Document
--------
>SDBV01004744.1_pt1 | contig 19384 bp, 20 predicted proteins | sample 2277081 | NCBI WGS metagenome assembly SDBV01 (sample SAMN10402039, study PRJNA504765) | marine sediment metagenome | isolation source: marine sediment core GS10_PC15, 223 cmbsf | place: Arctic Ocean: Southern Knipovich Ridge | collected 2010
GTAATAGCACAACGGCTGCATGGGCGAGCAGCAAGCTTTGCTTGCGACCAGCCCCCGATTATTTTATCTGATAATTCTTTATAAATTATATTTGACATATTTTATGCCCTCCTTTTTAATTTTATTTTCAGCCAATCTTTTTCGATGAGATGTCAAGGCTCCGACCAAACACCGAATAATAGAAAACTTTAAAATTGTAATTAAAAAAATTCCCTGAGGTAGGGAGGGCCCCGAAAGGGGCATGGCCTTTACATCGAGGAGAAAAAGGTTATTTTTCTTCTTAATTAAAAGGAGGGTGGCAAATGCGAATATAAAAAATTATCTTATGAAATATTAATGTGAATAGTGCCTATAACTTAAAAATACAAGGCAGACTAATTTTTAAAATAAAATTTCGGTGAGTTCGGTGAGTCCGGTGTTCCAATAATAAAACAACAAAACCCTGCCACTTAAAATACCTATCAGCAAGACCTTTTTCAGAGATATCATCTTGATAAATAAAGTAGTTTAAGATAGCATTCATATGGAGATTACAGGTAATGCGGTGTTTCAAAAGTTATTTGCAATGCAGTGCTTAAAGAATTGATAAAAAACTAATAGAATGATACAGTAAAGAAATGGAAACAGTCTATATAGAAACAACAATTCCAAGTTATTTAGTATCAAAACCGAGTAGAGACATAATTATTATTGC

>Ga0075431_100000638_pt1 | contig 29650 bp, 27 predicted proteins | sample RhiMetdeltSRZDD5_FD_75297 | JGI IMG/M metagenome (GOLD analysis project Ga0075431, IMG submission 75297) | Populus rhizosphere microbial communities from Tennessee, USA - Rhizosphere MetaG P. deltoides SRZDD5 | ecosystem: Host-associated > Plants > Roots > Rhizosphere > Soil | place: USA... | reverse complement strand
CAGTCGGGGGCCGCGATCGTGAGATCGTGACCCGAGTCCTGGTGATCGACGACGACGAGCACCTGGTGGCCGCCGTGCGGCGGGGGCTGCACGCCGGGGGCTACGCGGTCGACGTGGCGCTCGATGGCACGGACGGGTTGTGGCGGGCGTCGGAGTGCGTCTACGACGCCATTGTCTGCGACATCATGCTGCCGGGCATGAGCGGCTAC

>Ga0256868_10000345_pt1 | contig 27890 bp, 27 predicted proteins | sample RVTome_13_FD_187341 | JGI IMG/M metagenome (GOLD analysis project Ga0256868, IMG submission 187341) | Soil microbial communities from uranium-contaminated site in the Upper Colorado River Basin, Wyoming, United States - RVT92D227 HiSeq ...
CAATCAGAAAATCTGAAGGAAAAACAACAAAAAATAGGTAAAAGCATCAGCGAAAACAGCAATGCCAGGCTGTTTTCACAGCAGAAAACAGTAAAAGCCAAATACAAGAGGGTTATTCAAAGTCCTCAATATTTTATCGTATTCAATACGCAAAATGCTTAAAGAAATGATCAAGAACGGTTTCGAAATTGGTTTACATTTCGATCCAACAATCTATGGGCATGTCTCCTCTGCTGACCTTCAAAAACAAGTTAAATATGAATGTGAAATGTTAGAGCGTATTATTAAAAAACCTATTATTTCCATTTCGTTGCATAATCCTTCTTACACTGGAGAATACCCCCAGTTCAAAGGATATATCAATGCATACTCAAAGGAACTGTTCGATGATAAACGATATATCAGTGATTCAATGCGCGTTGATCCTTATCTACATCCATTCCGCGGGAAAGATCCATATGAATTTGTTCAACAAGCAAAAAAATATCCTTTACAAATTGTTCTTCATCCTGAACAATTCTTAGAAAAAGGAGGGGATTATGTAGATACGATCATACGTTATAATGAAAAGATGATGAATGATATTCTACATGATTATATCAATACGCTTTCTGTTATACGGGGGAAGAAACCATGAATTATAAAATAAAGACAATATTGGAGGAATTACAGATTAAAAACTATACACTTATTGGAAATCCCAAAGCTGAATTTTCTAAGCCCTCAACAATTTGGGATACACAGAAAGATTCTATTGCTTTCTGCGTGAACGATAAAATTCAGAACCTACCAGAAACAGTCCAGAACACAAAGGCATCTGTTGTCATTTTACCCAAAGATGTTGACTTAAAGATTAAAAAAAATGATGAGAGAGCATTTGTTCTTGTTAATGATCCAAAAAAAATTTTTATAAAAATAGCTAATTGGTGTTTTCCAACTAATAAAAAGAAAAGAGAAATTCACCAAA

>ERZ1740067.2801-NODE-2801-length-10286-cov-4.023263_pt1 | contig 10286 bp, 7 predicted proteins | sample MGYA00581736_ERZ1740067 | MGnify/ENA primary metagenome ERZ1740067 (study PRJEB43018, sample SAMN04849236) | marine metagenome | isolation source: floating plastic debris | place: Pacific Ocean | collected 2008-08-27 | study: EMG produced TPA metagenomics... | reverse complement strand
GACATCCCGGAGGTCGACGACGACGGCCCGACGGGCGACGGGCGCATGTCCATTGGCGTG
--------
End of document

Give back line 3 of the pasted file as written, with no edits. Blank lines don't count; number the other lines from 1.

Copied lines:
>Ga0075431_100000638_pt1 | contig 29650 bp, 27 predicted proteins | sample RhiMetdeltSRZDD5_FD_75297 | JGI IMG/M metagenome (GOLD analysis project Ga0075431, IMG submission 75297) | Populus rhizosphere microbial communities from Tennessee, USA - Rhizosphere MetaG P. deltoides SRZDD5 | ecosystem: Host-associated > Plants > Roots > Rhizosphere > Soil | place: USA... | reverse complement strand